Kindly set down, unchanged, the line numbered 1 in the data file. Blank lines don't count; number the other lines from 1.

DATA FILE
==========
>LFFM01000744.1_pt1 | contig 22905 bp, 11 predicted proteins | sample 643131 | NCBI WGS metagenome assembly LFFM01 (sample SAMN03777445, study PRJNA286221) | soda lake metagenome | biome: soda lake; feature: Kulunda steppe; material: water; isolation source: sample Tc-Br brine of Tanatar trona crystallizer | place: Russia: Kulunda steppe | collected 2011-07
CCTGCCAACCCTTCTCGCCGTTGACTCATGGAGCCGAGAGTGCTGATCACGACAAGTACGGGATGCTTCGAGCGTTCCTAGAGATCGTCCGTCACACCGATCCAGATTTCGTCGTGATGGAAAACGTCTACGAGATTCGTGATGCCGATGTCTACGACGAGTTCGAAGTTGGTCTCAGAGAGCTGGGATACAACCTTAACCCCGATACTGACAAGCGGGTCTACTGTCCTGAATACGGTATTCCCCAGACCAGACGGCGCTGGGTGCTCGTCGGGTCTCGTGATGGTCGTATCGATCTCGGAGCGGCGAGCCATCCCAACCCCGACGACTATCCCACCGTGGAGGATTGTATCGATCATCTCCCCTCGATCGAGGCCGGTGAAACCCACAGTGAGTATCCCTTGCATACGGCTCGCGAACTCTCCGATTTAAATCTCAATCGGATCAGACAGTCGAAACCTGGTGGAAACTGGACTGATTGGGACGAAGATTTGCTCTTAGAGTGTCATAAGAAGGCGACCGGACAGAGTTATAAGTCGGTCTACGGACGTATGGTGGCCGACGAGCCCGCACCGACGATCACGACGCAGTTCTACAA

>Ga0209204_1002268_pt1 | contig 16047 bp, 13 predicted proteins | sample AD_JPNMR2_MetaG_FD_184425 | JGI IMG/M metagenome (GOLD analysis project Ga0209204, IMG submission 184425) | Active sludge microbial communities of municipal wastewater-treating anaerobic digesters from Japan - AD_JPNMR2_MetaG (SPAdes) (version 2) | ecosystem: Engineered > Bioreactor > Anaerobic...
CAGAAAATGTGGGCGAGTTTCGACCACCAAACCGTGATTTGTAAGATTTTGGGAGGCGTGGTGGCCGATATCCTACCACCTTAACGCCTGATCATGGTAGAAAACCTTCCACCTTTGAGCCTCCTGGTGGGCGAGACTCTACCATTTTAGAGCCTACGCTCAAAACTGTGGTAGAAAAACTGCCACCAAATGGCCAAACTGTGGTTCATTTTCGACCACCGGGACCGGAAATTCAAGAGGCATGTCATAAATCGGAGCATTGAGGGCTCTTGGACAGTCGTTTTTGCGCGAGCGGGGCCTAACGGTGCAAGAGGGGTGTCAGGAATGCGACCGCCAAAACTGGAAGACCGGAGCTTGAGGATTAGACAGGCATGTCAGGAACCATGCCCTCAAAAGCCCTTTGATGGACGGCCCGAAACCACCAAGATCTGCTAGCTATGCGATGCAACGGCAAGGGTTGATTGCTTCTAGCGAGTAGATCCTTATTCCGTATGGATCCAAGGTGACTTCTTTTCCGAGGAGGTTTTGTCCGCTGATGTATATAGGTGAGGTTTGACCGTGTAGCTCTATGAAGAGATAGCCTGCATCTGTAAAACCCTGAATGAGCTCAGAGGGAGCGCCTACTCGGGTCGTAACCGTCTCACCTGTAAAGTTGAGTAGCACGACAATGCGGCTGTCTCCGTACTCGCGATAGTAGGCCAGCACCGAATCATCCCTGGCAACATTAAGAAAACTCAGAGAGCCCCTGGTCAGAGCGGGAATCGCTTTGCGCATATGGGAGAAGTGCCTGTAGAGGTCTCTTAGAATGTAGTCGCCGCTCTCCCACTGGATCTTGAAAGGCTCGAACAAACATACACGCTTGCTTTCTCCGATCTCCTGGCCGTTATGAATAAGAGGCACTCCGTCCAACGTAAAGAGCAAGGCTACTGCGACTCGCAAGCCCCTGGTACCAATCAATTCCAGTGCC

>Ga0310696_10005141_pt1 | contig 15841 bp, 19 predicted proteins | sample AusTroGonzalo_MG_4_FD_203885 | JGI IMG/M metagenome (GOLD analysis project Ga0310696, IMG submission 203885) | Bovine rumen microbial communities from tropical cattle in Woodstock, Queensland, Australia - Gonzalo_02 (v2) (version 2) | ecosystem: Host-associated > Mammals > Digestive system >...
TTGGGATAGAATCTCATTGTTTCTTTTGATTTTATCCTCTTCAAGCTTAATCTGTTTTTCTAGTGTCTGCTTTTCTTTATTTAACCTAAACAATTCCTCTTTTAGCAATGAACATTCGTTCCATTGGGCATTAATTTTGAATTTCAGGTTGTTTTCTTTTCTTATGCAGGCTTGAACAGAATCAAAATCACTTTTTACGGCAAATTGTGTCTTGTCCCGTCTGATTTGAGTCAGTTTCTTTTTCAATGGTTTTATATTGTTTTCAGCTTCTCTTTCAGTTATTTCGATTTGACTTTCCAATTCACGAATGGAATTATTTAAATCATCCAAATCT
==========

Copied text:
>LFFM01000744.1_pt1 | contig 22905 bp, 11 predicted proteins | sample 643131 | NCBI WGS metagenome assembly LFFM01 (sample SAMN03777445, study PRJNA286221) | soda lake metagenome | biome: soda lake; feature: Kulunda steppe; material: water; isolation source: sample Tc-Br brine of Tanatar trona crystallizer | place: Russia: Kulunda steppe | collected 2011-07